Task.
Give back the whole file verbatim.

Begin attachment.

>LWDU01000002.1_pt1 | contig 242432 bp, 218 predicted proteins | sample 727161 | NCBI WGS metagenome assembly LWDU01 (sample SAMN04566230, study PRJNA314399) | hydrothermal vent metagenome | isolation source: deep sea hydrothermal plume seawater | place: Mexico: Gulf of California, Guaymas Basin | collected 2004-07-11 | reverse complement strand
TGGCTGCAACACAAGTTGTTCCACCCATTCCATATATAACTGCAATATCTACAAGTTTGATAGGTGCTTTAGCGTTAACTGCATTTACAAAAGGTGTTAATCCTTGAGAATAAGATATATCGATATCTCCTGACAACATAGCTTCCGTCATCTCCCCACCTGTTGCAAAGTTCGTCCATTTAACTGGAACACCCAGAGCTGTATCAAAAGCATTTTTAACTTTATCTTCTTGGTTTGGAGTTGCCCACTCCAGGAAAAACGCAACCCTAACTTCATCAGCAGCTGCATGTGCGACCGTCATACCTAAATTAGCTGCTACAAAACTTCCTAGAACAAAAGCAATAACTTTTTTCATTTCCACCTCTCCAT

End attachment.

>LWDU01000002.1_pt1 | contig 242432 bp, 218 predicted proteins | sample 727161 | NCBI WGS metagenome assembly LWDU01 (sample SAMN04566230, study PRJNA314399) | hydrothermal vent metagenome | isolation source: deep sea hydrothermal plume seawater | place: Mexico: Gulf of California, Guaymas Basin | collected 2004-07-11 | reverse complement strand
TGGCTGCAACACAAGTTGTTCCACCCATTCCATATATAACTGCAATATCTACAAGTTTGATAGGTGCTTTAGCGTTAACTGCATTTACAAAAGGTGTTAATCCTTGAGAATAAGATATATCGATATCTCCTGACAACATAGCTTCCGTCATCTCCCCACCTGTTGCAAAGTTCGTCCATTTAACTGGAACACCCAGAGCTGTATCAAAAGCATTTTTAACTTTATCTTCTTGGTTTGGAGTTGCCCACTCCAGGAAAAACGCAACCCTAACTTCATCAGCAGCTGCATGTGCGACCGTCATACCTAAATTAGCTGCTACAAAACTTCCTAGAACAAAAGCAATAACTTTTTTCATTTCCACCTCTCCAT